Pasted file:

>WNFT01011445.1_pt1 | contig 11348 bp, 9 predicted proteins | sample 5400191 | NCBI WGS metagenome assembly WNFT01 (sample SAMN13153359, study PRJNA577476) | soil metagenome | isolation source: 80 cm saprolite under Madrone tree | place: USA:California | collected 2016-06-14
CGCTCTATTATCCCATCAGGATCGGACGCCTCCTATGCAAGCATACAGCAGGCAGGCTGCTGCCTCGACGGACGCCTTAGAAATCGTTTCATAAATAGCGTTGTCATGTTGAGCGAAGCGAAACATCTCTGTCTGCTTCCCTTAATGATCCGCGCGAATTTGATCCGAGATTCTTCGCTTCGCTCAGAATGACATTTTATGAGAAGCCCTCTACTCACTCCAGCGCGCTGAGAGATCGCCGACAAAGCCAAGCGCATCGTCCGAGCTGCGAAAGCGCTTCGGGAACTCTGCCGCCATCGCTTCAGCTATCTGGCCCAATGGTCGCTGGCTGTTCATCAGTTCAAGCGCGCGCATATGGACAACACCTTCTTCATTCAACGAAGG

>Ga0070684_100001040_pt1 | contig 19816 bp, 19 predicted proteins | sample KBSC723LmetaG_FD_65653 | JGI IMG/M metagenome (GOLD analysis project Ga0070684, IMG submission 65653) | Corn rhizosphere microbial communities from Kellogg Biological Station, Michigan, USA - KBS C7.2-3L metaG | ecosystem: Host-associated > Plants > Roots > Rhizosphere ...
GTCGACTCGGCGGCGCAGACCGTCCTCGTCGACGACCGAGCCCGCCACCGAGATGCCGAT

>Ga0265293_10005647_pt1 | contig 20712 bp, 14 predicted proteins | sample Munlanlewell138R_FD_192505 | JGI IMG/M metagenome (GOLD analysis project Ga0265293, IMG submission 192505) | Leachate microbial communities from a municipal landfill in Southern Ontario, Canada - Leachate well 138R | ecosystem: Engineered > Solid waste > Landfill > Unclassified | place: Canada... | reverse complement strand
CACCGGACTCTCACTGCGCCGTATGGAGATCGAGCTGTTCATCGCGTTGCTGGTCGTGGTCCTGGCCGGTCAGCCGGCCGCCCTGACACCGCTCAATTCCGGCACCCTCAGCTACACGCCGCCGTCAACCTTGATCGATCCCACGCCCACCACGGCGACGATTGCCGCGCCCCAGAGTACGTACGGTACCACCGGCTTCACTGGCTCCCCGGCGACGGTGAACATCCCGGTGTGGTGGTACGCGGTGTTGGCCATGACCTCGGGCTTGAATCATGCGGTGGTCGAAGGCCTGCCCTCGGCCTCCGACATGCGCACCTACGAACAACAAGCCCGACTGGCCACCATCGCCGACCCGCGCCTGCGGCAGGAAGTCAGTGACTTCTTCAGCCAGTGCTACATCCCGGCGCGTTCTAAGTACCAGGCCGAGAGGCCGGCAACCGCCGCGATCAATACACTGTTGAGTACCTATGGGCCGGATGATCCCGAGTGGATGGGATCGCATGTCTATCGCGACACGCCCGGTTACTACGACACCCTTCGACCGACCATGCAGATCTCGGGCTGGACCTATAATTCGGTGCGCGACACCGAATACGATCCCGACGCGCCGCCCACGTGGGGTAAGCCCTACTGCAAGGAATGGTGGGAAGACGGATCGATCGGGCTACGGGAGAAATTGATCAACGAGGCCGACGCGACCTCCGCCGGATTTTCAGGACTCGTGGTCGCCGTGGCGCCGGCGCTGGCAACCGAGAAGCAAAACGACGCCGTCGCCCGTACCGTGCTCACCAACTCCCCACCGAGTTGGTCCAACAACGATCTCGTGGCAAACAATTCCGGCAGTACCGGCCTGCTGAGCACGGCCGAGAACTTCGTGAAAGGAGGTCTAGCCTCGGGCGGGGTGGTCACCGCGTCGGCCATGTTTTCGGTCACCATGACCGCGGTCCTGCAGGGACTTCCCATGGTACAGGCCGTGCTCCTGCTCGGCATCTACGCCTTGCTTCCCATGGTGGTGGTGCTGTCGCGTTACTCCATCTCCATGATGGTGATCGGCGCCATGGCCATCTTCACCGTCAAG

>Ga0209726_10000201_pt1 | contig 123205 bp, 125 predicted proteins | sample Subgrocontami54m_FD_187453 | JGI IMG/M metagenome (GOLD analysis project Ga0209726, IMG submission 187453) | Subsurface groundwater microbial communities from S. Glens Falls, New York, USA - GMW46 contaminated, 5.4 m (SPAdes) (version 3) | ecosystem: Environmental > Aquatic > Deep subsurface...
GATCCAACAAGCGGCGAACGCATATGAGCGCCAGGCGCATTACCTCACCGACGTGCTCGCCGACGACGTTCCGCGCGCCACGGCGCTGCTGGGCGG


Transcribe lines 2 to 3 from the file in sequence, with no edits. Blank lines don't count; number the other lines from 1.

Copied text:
CGCTCTATTATCCCATCAGGATCGGACGCCTCCTATGCAAGCATACAGCAGGCAGGCTGCTGCCTCGACGGACGCCTTAGAAATCGTTTCATAAATAGCGTTGTCATGTTGAGCGAAGCGAAACATCTCTGTCTGCTTCCCTTAATGATCCGCGCGAATTTGATCCGAGATTCTTCGCTTCGCTCAGAATGACATTTTATGAGAAGCCCTCTACTCACTCCAGCGCGCTGAGAGATCGCCGACAAAGCCAAGCGCATCGTCCGAGCTGCGAAAGCGCTTCGGGAACTCTGCCGCCATCGCTTCAGCTATCTGGCCCAATGGTCGCTGGCTGTTCATCAGTTCAAGCGCGCGCATATGGACAACACCTTCTTCATTCAACGAAGG

>Ga0070684_100001040_pt1 | contig 19816 bp, 19 predicted proteins | sample KBSC723LmetaG_FD_65653 | JGI IMG/M metagenome (GOLD analysis project Ga0070684, IMG submission 65653) | Corn rhizosphere microbial communities from Kellogg Biological Station, Michigan, USA - KBS C7.2-3L metaG | ecosystem: Host-associated > Plants > Roots > Rhizosphere ...